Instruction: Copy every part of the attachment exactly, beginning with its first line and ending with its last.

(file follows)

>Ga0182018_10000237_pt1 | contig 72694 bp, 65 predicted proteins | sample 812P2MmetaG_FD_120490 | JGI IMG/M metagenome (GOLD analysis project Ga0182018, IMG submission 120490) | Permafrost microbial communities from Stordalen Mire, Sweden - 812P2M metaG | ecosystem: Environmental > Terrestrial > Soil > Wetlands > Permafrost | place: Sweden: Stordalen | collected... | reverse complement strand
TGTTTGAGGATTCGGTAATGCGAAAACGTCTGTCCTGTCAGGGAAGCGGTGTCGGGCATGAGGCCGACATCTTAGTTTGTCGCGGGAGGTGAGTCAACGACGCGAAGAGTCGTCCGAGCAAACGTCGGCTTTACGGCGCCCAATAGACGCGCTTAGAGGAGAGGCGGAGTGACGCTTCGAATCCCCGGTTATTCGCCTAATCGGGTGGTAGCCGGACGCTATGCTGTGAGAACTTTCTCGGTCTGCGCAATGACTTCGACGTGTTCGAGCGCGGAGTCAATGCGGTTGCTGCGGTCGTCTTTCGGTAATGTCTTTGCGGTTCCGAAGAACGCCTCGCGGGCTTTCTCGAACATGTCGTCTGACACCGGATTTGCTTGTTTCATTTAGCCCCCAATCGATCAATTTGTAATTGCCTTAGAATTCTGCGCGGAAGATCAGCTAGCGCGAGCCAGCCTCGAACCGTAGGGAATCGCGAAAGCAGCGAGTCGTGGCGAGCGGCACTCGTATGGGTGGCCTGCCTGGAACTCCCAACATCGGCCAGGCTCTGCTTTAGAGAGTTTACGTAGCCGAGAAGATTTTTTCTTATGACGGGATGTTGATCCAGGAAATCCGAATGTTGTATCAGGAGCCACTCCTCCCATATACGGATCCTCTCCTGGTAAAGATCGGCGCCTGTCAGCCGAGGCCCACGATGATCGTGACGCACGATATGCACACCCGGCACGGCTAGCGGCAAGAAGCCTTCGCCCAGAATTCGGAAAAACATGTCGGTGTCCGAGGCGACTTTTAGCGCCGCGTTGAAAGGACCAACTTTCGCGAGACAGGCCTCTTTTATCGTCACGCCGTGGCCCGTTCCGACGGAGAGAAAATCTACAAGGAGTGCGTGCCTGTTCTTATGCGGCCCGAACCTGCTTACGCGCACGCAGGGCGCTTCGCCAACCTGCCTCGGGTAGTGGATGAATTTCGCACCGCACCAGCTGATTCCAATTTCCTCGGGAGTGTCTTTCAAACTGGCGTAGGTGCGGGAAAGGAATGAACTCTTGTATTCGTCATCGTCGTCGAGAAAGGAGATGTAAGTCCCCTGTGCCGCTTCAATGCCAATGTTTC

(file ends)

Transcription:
>Ga0182018_10000237_pt1 | contig 72694 bp, 65 predicted proteins | sample 812P2MmetaG_FD_120490 | JGI IMG/M metagenome (GOLD analysis project Ga0182018, IMG submission 120490) | Permafrost microbial communities from Stordalen Mire, Sweden - 812P2M metaG | ecosystem: Environmental > Terrestrial > Soil > Wetlands > Permafrost | place: Sweden: Stordalen | collected... | reverse complement strand
TGTTTGAGGATTCGGTAATGCGAAAACGTCTGTCCTGTCAGGGAAGCGGTGTCGGGCATGAGGCCGACATCTTAGTTTGTCGCGGGAGGTGAGTCAACGACGCGAAGAGTCGTCCGAGCAAACGTCGGCTTTACGGCGCCCAATAGACGCGCTTAGAGGAGAGGCGGAGTGACGCTTCGAATCCCCGGTTATTCGCCTAATCGGGTGGTAGCCGGACGCTATGCTGTGAGAACTTTCTCGGTCTGCGCAATGACTTCGACGTGTTCGAGCGCGGAGTCAATGCGGTTGCTGCGGTCGTCTTTCGGTAATGTCTTTGCGGTTCCGAAGAACGCCTCGCGGGCTTTCTCGAACATGTCGTCTGACACCGGATTTGCTTGTTTCATTTAGCCCCCAATCGATCAATTTGTAATTGCCTTAGAATTCTGCGCGGAAGATCAGCTAGCGCGAGCCAGCCTCGAACCGTAGGGAATCGCGAAAGCAGCGAGTCGTGGCGAGCGGCACTCGTATGGGTGGCCTGCCTGGAACTCCCAACATCGGCCAGGCTCTGCTTTAGAGAGTTTACGTAGCCGAGAAGATTTTTTCTTATGACGGGATGTTGATCCAGGAAATCCGAATGTTGTATCAGGAGCCACTCCTCCCATATACGGATCCTCTCCTGGTAAAGATCGGCGCCTGTCAGCCGAGGCCCACGATGATCGTGACGCACGATATGCACACCCGGCACGGCTAGCGGCAAGAAGCCTTCGCCCAGAATTCGGAAAAACATGTCGGTGTCCGAGGCGACTTTTAGCGCCGCGTTGAAAGGACCAACTTTCGCGAGACAGGCCTCTTTTATCGTCACGCCGTGGCCCGTTCCGACGGAGAGAAAATCTACAAGGAGTGCGTGCCTGTTCTTATGCGGCCCGAACCTGCTTACGCGCACGCAGGGCGCTTCGCCAACCTGCCTCGGGTAGTGGATGAATTTCGCACCGCACCAGCTGATTCCAATTTCCTCGGGAGTGTCTTTCAAACTGGCGTAGGTGCGGGAAAGGAATGAACTCTTGTATTCGTCATCGTCGTCGAGAAAGGAGATGTAAGTCCCCTGTGCCGCTTCAATGCCAATGTTTC